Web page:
The many colors of Rahwa Habte...
The many colors of Rahwa Habte... CURT DOUGHTY
Rahwa Habte died on August 28, 2020. She was 42. Anyone who followed her on Instagram or Facebook knows that she had a long struggle with depression and the bottle. She did not hide this struggle, which consumed too much of her final time in time.

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But for nearly 15 years, Rahwa was a key creative figure. A significant amount of this city's culture was shaped by her activities, which spread to various branches of the arts. Indeed, the flourishing of hiphop at the end of the century's first decade issued from a business she owned and ran with her sister, Hidmo Eritrean Cuisine. I first wrote about it in 2007. Back then, the place popped like nothing I had ever seen before in Seattle. It was a completely new and vibrant mode of being in this often colorless corner of America.


I am so devastated to learn of our dear Rahwa H’s passing. She was an amazing human being and I remember so clearly when...
Posted by Pramila Jayapal on Saturday, August 29, 2020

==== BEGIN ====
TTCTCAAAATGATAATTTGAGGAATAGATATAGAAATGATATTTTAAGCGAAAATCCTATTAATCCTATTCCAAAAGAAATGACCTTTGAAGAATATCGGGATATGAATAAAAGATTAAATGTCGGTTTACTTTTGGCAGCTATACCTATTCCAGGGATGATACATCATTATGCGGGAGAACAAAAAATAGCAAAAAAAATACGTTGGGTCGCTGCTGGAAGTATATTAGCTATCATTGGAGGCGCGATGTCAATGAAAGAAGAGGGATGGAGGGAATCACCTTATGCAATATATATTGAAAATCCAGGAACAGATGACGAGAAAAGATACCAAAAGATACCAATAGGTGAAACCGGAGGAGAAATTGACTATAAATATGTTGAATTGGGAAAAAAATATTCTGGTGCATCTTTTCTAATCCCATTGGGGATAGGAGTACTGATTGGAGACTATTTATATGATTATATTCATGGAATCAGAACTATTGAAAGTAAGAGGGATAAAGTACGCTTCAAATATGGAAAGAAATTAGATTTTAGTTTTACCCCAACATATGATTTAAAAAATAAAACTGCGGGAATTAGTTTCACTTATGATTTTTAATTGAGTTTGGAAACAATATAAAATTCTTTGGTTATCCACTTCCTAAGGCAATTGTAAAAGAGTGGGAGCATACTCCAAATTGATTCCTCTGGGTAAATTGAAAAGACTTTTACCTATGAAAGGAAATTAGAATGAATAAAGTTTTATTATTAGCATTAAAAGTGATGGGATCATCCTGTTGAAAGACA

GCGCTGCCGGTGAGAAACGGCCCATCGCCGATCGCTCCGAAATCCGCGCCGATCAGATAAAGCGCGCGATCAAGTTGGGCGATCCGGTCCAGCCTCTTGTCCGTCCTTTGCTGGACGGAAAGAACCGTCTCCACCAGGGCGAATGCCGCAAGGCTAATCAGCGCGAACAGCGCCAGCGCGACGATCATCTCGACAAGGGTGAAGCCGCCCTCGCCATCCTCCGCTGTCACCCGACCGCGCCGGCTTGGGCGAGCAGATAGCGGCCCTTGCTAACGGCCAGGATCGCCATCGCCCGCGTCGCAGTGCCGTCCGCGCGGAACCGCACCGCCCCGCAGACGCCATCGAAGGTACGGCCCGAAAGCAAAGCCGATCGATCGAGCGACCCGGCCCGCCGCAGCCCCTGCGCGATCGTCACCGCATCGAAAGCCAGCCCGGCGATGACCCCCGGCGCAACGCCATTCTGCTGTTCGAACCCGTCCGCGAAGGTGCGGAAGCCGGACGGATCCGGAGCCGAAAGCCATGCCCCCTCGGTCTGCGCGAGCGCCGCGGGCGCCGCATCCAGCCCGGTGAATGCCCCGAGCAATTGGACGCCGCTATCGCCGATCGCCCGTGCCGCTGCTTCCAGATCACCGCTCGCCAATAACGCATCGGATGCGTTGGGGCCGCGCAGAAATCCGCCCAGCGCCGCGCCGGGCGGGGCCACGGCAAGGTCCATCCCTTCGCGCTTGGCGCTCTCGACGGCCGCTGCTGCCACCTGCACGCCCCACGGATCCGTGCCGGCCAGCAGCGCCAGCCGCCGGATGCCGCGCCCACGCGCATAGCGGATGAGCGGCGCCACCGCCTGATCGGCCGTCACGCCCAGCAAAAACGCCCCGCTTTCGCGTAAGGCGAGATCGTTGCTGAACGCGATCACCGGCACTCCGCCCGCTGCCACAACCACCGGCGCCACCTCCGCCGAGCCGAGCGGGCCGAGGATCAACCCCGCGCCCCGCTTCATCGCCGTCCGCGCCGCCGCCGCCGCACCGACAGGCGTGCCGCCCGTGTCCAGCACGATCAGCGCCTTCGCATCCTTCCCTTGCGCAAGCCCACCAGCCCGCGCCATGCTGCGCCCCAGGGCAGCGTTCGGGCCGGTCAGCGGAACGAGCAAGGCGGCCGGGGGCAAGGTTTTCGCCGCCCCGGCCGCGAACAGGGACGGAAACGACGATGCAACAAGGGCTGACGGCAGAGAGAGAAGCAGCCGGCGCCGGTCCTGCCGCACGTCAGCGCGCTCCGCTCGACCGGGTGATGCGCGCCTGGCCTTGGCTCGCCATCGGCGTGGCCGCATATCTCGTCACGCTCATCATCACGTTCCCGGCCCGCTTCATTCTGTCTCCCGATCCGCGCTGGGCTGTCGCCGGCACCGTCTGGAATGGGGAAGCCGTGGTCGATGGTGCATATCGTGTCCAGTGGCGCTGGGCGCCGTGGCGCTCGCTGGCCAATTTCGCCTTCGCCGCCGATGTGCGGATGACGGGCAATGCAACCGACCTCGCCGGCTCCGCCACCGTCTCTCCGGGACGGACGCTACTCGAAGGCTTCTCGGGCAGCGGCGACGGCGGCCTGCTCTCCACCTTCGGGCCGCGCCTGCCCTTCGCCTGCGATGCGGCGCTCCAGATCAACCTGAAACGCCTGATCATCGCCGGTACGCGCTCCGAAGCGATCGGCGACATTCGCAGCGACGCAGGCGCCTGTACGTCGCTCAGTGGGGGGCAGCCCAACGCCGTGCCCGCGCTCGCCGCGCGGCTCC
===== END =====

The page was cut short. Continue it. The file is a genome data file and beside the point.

Hidmo connected black American culture with Asian American culture, with black African culture, with Iranian American culture, with black Caribbean culture, with LGBTTQQIAAP culture, with Latino culture, with Native American culture, with Pacific Northwest culture. It was hard to see how so many diverse points of American experience could find common expression in one place, a Central District bar and restaurant owned by Eritrean immigrants. But this is precisely what happened between 2007 and 2010. And this fecund period permanently transformed underground Seattle.

When Hidmo closed in 2010, an event hauntingly captured on OC Notes' 2011 masterpiece Secret Society, it found a new home at Washington Hall. Rahwa also worked for the city government as a culture builder and coordinator and also with a number of artists on musical projects, theater projects, and film projects. Wherever something interesting was happening in this town, it was hard not to find her there.